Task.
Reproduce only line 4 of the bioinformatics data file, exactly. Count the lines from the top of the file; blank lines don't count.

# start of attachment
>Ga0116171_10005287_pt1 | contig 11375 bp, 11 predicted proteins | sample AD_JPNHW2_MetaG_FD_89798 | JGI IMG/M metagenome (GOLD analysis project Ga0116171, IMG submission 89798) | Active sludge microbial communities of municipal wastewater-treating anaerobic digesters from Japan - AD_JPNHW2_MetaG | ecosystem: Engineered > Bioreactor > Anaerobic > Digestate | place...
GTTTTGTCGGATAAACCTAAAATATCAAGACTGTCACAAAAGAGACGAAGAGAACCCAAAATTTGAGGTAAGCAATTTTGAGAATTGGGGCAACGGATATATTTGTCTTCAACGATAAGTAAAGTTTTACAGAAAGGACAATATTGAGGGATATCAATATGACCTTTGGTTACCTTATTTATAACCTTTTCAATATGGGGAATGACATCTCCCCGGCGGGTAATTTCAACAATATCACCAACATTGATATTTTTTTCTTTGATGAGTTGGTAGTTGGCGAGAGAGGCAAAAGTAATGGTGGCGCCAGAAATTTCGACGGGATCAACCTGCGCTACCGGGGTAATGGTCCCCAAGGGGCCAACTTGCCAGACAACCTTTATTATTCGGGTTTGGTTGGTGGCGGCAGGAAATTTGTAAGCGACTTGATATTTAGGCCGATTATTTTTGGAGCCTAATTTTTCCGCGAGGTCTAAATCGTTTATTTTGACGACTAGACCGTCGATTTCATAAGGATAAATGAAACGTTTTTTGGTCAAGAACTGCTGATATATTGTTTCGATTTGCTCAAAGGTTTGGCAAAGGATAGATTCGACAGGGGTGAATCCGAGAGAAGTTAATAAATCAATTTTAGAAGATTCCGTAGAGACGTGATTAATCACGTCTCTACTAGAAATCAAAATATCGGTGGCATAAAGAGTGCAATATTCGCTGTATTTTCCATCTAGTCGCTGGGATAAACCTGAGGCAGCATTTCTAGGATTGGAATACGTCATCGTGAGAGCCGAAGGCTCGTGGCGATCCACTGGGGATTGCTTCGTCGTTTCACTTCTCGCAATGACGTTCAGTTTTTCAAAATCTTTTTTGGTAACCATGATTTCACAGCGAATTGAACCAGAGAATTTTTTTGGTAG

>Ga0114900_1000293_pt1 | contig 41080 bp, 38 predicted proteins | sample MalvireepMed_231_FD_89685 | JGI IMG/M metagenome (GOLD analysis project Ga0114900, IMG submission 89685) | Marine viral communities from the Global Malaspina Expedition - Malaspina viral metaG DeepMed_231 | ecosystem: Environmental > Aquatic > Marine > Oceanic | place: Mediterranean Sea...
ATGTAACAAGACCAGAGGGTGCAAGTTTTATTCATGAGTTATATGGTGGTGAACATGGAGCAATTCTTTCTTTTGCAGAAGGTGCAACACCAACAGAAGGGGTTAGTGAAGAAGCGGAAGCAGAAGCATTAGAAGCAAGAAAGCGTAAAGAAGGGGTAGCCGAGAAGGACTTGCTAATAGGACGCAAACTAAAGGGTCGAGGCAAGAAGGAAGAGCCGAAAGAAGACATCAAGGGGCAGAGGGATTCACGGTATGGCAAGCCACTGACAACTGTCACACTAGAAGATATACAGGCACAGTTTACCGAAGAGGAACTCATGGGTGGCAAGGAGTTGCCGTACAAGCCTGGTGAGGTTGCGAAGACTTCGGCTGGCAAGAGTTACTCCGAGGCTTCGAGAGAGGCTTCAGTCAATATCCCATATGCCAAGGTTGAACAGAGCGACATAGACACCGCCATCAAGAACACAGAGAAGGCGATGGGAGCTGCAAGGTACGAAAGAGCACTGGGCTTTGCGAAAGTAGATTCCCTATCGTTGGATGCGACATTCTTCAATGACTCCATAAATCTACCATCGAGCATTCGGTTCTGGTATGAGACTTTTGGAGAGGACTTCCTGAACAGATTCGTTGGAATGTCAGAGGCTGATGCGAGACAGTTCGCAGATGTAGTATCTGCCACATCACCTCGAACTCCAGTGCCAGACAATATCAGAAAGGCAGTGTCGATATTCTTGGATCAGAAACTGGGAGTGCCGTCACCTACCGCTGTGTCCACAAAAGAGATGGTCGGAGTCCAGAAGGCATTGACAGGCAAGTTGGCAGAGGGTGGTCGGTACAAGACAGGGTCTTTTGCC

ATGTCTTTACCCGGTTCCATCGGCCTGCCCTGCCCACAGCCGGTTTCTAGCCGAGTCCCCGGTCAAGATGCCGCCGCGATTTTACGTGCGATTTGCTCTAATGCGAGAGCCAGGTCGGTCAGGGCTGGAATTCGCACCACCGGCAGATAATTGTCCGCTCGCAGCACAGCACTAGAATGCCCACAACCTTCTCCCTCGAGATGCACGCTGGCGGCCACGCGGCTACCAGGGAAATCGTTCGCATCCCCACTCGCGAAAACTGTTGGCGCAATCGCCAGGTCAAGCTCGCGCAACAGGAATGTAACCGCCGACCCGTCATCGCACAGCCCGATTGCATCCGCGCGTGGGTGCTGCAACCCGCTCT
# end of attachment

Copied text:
ATGTAACAAGACCAGAGGGTGCAAGTTTTATTCATGAGTTATATGGTGGTGAACATGGAGCAATTCTTTCTTTTGCAGAAGGTGCAACACCAACAGAAGGGGTTAGTGAAGAAGCGGAAGCAGAAGCATTAGAAGCAAGAAAGCGTAAAGAAGGGGTAGCCGAGAAGGACTTGCTAATAGGACGCAAACTAAAGGGTCGAGGCAAGAAGGAAGAGCCGAAAGAAGACATCAAGGGGCAGAGGGATTCACGGTATGGCAAGCCACTGACAACTGTCACACTAGAAGATATACAGGCACAGTTTACCGAAGAGGAACTCATGGGTGGCAAGGAGTTGCCGTACAAGCCTGGTGAGGTTGCGAAGACTTCGGCTGGCAAGAGTTACTCCGAGGCTTCGAGAGAGGCTTCAGTCAATATCCCATATGCCAAGGTTGAACAGAGCGACATAGACACCGCCATCAAGAACACAGAGAAGGCGATGGGAGCTGCAAGGTACGAAAGAGCACTGGGCTTTGCGAAAGTAGATTCCCTATCGTTGGATGCGACATTCTTCAATGACTCCATAAATCTACCATCGAGCATTCGGTTCTGGTATGAGACTTTTGGAGAGGACTTCCTGAACAGATTCGTTGGAATGTCAGAGGCTGATGCGAGACAGTTCGCAGATGTAGTATCTGCCACATCACCTCGAACTCCAGTGCCAGACAATATCAGAAAGGCAGTGTCGATATTCTTGGATCAGAAACTGGGAGTGCCGTCACCTACCGCTGTGTCCACAAAAGAGATGGTCGGAGTCCAGAAGGCATTGACAGGCAAGTTGGCAGAGGGTGGTCGGTACAAGACAGGGTCTTTTGCC